4th course: 
Lobster with cucumber, habanero, and breadfruit

5th course: 
Challah bread with smoked duck fat and salt...
freshly baked in a small oven around course two or three and placed in front of you gorgeously browned and steaming.  

6th course: 
Congee with quail egg, shrimp, and mushrooms

7th course: 
Barbecued pig tail with scrambled eggs, scallion, and peanut

8th course: 
Mofongo with garlic and chiccharon.  
I don't want to ruin any surprises but be prepared to 
roll up your sleeves and  get involved in this one.

9th course: 
Striped bass baked in a salt crust with herbs, dill chips, and lemon

10th course: 
Peanut butter frozen mousse with apple, elderflower, and meringue.

I haven't even mentioned the other little snacks and palate cleansers that delighted us in between courses.  Let's just say Chef Carmichael is the kind of guy that sneaks in a bite of luxurious uni as a bonus.  The menu changes according to availability of ingredients, the season, and whatever the hell Carmichael feels like making.  There are only eight seats at the bar, and only one seating per night.  If you want to taste what it is that made all these puppies so damn happy, get on making that reservation.

(I'm thinking the world might be a better place if we just start using puppy pictures for no particular reason at all.) 


kitchenless..but still hungry

Well, it's been a long, long time and lot has happened.  I graduated school, moved back home, took the bar exam, lost fifteen pounds, passed the bar exam, ate all of the above, gained five pounds, got engaged, started a job in New York, and moved to an apartment...WITH NO KITCHEN.  Don't ask me to explain...it hurts enough as it is.  

Given that last bit of unfortunate news, I suppose that it seems like a strange time to start a food blog back up again.  The truth is that the routine of working a full time job has left me aching for that sense of escape I got from my continuous, and sometimes neurotic, obsession with food. 

In trying to figure out a new direction for salt and love, I realized that, in a somewhat enlightening moment, that it never had a true direction to begin with.  All I ever wanted to do was document my love life with eating and food, so that one day, when I am old, senile, and inevitably obese, I can look back on this blog through my Google specs and relive my dearest memories of stuffing my face.  

So, kitchen or no kitchen, onward and upwards we go!


eating san francisco

When I travel, I'm much less concerned with the must-see tourist sites than I am with I'm about to eat.  I figure that the best way to see and really experience a place is to zig-zag across town to get from one meal to another.  In preparation, I spend way more time than is normal poring over Chowhound message boards, digging up old bookmarked Serious Eats posts, and looking up any old friends in the area to mooch off their expertise.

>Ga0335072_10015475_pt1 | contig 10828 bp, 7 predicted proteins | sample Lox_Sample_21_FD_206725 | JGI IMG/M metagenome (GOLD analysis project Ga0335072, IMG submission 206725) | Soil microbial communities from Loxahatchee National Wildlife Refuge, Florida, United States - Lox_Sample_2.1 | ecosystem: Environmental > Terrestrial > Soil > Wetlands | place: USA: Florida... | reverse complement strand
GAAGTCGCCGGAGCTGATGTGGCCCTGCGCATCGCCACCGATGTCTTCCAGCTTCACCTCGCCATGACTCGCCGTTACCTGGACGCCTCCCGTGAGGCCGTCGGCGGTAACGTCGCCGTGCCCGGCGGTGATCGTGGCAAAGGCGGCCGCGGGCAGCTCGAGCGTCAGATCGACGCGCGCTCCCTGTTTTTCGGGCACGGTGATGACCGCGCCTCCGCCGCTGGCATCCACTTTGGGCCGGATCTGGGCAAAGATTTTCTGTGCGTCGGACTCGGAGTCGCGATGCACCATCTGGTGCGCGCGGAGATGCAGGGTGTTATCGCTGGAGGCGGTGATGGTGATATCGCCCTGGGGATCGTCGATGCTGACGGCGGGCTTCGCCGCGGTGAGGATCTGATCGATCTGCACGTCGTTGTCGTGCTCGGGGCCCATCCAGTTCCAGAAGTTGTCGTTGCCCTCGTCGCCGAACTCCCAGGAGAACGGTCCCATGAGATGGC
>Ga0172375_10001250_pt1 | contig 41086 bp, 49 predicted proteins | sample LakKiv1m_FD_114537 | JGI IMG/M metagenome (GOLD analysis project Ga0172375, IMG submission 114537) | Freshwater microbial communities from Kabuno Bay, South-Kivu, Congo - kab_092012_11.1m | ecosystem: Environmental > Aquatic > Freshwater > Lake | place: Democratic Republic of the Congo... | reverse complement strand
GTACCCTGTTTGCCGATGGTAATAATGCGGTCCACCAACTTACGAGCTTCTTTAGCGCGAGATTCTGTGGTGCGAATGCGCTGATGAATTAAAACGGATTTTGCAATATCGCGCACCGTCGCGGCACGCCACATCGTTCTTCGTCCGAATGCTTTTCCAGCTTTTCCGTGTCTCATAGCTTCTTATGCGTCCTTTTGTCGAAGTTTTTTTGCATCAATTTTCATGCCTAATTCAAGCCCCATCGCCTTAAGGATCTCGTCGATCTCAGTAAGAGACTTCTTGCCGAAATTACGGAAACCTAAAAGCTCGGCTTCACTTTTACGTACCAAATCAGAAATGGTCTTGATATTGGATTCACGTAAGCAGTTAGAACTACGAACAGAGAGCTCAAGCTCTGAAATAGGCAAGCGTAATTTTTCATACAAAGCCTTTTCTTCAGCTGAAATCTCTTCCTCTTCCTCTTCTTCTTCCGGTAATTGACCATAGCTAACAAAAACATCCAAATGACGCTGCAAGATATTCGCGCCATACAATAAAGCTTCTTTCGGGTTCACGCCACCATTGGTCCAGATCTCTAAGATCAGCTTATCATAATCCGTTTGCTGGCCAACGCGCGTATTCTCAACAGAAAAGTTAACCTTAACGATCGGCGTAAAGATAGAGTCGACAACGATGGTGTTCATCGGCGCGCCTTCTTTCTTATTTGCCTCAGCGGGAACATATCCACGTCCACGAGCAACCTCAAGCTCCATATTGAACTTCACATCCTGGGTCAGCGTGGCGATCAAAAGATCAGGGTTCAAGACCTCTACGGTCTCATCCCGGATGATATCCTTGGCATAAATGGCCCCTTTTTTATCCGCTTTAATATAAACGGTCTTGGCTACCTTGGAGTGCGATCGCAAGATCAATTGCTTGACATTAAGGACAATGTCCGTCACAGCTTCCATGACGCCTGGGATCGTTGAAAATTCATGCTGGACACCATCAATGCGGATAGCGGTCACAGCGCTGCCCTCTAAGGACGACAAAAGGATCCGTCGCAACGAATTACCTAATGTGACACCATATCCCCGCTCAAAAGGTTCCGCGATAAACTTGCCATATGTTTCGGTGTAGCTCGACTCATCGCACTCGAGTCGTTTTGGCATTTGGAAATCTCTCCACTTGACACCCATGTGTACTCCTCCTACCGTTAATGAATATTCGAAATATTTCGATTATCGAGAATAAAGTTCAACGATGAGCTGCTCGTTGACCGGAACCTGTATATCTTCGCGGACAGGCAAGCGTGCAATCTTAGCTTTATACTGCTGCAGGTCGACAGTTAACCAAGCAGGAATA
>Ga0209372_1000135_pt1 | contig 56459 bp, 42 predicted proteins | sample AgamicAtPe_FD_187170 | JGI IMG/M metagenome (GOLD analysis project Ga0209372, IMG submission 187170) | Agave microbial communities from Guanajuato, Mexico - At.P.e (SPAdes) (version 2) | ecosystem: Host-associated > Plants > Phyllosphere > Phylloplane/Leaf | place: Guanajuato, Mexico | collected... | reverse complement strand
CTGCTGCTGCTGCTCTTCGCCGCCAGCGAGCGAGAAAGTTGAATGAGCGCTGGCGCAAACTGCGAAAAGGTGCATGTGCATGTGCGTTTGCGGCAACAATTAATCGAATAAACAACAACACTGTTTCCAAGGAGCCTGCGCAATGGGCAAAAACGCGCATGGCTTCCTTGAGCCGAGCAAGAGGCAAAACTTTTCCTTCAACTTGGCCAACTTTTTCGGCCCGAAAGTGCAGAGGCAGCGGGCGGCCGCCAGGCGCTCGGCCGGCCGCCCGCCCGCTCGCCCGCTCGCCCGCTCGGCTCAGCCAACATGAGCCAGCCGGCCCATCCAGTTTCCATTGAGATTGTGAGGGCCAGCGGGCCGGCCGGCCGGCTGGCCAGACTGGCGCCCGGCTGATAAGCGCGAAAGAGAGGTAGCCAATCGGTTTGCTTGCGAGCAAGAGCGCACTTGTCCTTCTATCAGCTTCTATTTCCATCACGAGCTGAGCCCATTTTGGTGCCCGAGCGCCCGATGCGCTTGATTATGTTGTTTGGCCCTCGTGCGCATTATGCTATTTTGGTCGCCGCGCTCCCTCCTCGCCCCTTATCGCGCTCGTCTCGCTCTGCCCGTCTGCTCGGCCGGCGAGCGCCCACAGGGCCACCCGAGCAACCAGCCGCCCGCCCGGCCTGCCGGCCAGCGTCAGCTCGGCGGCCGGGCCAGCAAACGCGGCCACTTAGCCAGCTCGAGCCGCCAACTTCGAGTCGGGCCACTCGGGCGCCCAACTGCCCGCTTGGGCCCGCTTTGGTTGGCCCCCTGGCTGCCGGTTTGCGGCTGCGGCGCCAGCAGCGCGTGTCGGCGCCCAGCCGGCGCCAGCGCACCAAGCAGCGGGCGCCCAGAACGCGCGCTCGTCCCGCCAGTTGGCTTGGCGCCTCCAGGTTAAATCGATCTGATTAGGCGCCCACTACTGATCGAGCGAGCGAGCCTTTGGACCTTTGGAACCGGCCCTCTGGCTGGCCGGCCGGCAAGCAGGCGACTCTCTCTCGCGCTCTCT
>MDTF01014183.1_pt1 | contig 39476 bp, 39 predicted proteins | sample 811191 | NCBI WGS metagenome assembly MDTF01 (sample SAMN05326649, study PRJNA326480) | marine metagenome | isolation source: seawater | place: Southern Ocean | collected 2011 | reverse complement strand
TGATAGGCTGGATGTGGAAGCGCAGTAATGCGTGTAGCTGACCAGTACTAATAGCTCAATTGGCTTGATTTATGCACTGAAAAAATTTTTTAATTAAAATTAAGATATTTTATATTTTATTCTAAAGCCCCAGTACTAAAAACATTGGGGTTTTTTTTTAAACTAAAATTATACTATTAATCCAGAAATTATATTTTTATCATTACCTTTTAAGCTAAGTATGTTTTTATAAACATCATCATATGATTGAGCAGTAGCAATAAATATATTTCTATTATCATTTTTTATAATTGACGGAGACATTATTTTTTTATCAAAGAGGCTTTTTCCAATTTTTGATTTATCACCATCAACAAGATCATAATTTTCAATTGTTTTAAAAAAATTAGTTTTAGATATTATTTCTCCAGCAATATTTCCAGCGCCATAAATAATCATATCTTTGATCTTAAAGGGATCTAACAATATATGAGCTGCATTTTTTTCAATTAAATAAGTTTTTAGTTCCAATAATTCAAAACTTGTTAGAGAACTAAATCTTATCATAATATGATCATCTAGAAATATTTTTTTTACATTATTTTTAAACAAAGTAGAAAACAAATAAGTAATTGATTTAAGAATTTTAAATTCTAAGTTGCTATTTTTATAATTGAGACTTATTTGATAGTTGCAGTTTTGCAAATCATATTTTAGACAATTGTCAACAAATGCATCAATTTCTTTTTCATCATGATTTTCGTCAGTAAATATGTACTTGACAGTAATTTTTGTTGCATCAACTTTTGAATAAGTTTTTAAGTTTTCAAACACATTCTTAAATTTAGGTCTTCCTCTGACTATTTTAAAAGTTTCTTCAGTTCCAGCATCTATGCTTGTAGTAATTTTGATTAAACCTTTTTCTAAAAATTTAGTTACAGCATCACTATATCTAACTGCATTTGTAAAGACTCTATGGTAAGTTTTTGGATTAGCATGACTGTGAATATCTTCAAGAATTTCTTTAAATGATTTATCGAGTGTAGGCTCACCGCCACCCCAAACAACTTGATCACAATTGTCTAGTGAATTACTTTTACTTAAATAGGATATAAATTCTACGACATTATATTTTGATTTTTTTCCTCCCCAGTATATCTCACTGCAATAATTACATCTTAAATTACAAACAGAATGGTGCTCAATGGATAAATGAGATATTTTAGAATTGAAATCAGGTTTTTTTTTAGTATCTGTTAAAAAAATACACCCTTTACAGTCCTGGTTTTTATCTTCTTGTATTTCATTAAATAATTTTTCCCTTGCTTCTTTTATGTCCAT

We spent four glorious days in San Francisco last week.  All this time I thought I was an angry tense New Yorker who thrived on that certain cynical edge you can't find anywhere else.  Now I'm not sure who I am anymore.  Maybe what I really need is a bike, a puppy, and a good Acme baguette.

Anyways, while I deal with this inner turmoil, allow me to share the fruits of my researching labor.  By no means is this an exhaustive list -  I just couldn't physically eat any more.

Let's start with the obvious: In-N-Out.  We may or may not gone there three times during our stay.  The first two times - a double double, animal style (pickles, extra spread, grilled onions, and mustard fried onto each patty) with an extra toasted bun and extra well-done fries.  I couldn't swing the double double the third time, so here is one sad patty as my final farewell to one of the finest chain burgers in the country.  (Shake Shack still holds the key to my heart.)

We picked up these tasty Italian sandwiches before eating them in one of the five thousand parks dotting the city, where we witnessed lots of dog running and a couple of drug deals. Molinari Deli in the North Beach area, 373 Columbus Ave (between Grant Ave and Vallejo St).

Left: Molinari Italian Special with the works. Right: fresh mozzarella, prosciutto, coppa, sun-dried tomatoes.
Tartine Bakery gets a lot of hype and I have to admit that although none of the flavors were particularly novel, the execution of these pastries is damn impressive.  We did our best to eat three of them (they're huge), and got some pretty incredulous stares while we stuffed our faces at one of the few sidewalk tables outside.  The famous morning bun was scented with cinnamon, sugar and orange zest, and was a beautiful play in textures with caramelized crunchy bits and pillowy insides.  The frangipane tart tasted just as we thought it would, but what really blew my mind was the pastry shell, which remained impossibly crisp and flakey beneath the moist almond paste.  The shell was also the star of the banana cream tart, the bottom of which was cleverly coated in dark chocolate and caramel.  Tartine Bakery, 600 Guerrero Street, Mission District. 


Top: morning bun. Middle: almond frangipane tart. Bottom: banana cream tart.